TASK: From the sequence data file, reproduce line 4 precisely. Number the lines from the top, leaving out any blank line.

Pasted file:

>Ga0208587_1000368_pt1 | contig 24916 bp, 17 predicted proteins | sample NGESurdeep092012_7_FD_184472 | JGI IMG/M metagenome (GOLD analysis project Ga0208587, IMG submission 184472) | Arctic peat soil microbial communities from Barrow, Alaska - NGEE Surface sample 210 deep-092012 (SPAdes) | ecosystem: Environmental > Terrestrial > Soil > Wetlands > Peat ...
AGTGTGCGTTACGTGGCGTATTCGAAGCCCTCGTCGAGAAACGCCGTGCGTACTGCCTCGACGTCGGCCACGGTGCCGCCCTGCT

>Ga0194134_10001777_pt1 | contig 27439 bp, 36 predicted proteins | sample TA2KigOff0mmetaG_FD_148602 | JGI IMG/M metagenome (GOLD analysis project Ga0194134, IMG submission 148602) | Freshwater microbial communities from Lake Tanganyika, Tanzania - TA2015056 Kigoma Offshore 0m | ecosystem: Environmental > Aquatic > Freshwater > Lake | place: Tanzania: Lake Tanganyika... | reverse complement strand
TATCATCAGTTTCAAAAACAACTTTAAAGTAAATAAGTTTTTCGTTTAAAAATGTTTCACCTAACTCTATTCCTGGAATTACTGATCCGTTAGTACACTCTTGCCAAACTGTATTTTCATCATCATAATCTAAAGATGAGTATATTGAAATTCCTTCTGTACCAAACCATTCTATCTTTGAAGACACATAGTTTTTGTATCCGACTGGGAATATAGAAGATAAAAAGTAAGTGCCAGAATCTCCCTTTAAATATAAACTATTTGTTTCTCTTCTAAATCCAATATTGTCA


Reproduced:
TATCATCAGTTTCAAAAACAACTTTAAAGTAAATAAGTTTTTCGTTTAAAAATGTTTCACCTAACTCTATTCCTGGAATTACTGATCCGTTAGTACACTCTTGCCAAACTGTATTTTCATCATCATAATCTAAAGATGAGTATATTGAAATTCCTTCTGTACCAAACCATTCTATCTTTGAAGACACATAGTTTTTGTATCCGACTGGGAATATAGAAGATAAAAAGTAAGTGCCAGAATCTCCCTTTAAATATAAACTATTTGTTTCTCTTCTAAATCCAATATTGTCA